Regardless of where you are in life, whether you have kids, grandkids, or are fresh out of college, you want to be protected from financial hardship. These days, funerals can cost on average around $15,000.1 With that being the case, it’s important to know your options for easing loved ones’ minds financially, on one of their worst days.
There are three ways your funeral can be insured: individual final expense policy, traditional term life insurance policy, or a whole life insurance policy.
INDIVIDUAL FINAL EXPENSE INSURANCE
An individual final expense policy, also known as burial insurance, refers to the minimal policy covering the cost of your funeral or cremation.2 You have the opportunity to choose your beneficiary, and depending on the policy, the amount left over after your burial expenses can be put toward other financial areas of concern caused by your passing.2 Often times it’s put towards hospital bills associated with the death, legal fees that may have accrued, or other similar areas of need. Generally, there aren’t any medical exams associated with a final expense policy, and it will last you for life, assuming all contracted requirements are being followed. There are two main types of financial expense coverage: guaranteed and simplified issue.
GUARANTEED ISSUE LIFE INSURANCE
Guaranteed issue life insurance doesn’t require any health questions be asked to potential policy holders. With this type of plan, you usually won’t be able to receive your death benefit for at least two years. If you die before the two years, you may only get a refund of the premiums you have already paid. This type of insurance has a higher chance of approval for everyone, since most users are those who do not qualify for term life insurance because of their health status.3 This plan provides very limited coverage.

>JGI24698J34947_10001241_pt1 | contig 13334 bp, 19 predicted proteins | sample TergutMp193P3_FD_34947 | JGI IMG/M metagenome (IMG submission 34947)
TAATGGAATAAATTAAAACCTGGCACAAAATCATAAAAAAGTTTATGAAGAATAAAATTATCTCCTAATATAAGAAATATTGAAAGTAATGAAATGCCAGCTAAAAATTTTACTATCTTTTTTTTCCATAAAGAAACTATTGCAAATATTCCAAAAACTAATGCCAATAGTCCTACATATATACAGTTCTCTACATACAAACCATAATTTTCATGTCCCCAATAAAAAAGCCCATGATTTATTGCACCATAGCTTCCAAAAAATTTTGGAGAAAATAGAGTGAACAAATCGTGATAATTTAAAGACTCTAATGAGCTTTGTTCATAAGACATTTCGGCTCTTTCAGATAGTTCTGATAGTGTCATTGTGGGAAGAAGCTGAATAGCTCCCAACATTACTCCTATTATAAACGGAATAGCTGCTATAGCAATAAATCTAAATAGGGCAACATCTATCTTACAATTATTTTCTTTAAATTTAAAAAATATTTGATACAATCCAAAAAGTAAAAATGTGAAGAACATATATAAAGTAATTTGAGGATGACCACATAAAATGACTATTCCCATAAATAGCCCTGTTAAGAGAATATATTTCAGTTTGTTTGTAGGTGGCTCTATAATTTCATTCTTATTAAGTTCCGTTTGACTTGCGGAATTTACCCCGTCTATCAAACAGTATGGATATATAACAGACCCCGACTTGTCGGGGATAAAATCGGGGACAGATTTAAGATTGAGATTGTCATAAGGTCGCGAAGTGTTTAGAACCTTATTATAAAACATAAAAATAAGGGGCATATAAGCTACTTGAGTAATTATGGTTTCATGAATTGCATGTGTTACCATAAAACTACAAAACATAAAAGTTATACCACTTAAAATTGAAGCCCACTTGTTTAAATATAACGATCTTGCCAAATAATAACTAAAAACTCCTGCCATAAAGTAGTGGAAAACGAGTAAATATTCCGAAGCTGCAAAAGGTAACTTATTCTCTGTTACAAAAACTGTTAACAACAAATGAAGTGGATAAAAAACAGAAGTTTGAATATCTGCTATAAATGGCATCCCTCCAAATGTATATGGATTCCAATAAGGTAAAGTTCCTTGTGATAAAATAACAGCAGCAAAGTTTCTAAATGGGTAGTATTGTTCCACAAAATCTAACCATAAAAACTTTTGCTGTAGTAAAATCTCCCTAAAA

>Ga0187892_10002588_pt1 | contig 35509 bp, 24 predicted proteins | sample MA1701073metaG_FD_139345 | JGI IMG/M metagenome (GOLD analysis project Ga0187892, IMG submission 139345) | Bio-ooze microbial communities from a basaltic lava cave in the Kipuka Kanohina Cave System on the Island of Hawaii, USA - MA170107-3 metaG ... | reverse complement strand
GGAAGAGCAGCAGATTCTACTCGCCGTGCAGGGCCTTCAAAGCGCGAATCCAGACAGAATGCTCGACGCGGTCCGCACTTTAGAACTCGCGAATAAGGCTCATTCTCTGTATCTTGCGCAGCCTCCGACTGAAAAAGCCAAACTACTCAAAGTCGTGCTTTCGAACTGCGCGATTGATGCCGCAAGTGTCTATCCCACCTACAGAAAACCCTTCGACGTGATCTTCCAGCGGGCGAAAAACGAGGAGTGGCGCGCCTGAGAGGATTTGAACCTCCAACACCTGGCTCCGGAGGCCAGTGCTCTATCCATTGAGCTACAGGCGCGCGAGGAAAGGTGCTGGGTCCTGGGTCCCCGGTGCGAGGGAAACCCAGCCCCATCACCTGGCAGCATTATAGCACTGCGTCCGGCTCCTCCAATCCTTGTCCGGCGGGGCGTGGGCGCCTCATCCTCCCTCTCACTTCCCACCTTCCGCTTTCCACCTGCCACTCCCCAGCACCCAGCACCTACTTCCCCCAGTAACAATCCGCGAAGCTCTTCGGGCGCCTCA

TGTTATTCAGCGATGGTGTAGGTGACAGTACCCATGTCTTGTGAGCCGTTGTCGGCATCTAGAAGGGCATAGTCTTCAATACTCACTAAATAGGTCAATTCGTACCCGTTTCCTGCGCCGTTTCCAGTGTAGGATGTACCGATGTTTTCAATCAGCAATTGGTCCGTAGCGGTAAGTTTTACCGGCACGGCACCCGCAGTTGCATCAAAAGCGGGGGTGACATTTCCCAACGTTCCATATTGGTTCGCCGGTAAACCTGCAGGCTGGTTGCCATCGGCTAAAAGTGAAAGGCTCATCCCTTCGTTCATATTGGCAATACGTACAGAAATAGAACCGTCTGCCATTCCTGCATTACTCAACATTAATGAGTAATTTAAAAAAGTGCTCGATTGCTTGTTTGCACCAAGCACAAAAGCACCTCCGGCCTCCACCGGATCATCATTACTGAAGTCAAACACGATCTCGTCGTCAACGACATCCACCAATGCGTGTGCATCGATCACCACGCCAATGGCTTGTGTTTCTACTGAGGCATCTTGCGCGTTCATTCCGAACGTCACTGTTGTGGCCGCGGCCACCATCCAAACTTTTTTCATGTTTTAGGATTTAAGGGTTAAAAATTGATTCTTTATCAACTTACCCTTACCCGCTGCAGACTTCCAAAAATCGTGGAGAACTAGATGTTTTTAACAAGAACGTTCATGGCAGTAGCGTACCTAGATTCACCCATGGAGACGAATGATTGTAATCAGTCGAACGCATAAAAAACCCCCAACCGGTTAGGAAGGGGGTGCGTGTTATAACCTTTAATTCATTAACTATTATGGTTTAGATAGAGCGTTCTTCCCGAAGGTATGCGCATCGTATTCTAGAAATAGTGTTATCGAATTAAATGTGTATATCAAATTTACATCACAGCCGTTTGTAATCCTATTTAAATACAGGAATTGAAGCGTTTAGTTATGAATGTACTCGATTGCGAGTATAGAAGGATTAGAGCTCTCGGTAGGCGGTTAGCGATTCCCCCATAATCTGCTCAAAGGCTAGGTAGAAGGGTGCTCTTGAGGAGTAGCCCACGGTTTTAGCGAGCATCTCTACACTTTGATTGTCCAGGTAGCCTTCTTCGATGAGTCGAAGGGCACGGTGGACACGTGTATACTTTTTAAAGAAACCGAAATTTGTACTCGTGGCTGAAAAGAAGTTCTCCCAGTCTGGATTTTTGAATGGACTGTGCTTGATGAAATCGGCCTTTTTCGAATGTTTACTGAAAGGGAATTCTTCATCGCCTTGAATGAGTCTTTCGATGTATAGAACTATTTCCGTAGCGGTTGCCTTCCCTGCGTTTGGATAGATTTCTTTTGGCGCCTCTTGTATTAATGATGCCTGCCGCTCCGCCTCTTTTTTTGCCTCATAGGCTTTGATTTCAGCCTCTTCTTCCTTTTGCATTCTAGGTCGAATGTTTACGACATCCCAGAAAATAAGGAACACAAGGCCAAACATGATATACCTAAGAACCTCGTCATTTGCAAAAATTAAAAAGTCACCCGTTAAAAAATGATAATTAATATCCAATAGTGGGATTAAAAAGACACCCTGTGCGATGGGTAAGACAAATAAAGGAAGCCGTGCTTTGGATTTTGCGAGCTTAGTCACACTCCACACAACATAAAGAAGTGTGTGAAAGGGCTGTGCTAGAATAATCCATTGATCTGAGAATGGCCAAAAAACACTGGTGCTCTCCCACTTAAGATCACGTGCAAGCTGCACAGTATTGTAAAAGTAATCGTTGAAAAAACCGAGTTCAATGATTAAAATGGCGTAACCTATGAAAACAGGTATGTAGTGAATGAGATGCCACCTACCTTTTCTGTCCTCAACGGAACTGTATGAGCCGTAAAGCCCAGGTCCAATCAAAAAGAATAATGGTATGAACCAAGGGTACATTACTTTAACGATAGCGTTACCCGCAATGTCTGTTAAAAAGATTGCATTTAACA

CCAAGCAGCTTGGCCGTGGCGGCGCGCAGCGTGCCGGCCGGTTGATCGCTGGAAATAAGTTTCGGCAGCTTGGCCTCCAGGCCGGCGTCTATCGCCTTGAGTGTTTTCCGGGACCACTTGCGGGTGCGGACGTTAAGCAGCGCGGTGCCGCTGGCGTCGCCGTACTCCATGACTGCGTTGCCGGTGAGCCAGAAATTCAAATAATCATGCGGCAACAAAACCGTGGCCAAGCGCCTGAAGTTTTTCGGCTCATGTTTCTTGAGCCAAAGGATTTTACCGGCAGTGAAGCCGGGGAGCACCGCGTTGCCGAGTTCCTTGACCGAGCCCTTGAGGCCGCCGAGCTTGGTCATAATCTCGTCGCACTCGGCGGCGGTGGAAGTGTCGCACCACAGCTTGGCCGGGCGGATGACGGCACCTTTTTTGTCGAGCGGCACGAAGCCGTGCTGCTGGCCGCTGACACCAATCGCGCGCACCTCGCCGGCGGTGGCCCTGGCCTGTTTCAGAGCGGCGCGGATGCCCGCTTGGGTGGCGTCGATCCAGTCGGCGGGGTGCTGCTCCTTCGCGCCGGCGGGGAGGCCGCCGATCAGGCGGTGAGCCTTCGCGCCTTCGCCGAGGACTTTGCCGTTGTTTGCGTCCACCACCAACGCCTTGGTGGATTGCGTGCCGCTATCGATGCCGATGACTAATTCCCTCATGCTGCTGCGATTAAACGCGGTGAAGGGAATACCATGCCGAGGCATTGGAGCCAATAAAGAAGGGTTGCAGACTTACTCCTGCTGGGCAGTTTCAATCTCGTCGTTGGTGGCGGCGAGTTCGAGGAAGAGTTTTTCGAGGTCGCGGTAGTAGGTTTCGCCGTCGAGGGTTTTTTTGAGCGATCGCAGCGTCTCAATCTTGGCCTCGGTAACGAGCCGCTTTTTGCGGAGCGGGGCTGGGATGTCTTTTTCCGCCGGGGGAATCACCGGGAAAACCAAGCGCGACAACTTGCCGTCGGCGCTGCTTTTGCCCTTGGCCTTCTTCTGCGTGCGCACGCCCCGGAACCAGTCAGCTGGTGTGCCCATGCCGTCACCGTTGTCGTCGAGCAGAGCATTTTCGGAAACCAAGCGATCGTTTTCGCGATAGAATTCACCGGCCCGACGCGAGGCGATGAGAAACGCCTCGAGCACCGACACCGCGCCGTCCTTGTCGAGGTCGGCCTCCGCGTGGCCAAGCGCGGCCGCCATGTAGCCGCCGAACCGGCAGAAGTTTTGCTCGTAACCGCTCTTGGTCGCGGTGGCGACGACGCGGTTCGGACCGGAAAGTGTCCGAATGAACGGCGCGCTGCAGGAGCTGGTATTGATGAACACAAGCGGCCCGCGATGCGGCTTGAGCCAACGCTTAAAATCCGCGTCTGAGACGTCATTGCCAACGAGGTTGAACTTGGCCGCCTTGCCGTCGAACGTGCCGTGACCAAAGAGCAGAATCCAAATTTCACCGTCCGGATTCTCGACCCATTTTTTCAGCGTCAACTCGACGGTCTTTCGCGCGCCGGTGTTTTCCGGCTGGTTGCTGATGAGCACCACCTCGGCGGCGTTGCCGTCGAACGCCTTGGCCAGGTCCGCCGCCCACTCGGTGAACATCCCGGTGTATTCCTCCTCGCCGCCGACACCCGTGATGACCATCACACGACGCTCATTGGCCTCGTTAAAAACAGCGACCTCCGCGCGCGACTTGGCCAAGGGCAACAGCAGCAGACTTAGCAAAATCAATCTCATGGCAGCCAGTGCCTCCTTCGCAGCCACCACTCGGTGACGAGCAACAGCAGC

SIMPLIFIED ISSUE LIFE INSURANCE
Simplified issue life insurance requires a more thorough process of questioning for your medical history than guaranteed issue life insurance. There is limited coverage for this policy due to the fact there is a rather high approval rate since most of those utilizing the policy do not qualify for fully underwritten life.4
Term life insurance provides more coverage than an individual final expense policy. Additionally, term life insurance actually holds final expense coverage within the policy. This type of policy differs by its set period of time in which it is active. The most common time periods are five, 10, 15, and 30 years. At the end of a period, there may be options to renew. Term life could be used, in addition to final expense, for education, income replacement, and mortgage payments.5 A fully underwritten term life insurance typically provides more protection than final expense as it may cover health and illnesses.
Similar to term life, whole life can provide more extensive coverage by considering more aspects of life that may be financially compromising. Final expense coverage is also another facet within a whole life insurance policy. The difference between term life and whole life is the length of time the policy is active. Whole life lasts for the duration of one’s life assuming all contractual obligations are continuously followed.
Final expense insurance is a way to minimally cover yourself and leave a financial source to your loved ones for your funeral and it can be purchased on its own, or through a whole or term life insurance policy. Traditional term life insurance helps protect more aspects of your life. Life insurance can get complicated, so consider reaching out to a licensed insurance Agent.
- Goodfinancialcents.com, Average Funeral Costs and Expenses, 2019
- Healthmarkets.com, What You Need To Know About Final Expense Insurance. 2017
- Investopedia.com, Guaranteed Issue Life Insurance. 2018
- Insure.com, Simplified Issue Term Life Insurance: the Basics. 2019
- Nerdwallet.com, What is Term Life Insurance
Categories: Insurance, Group Life Insurance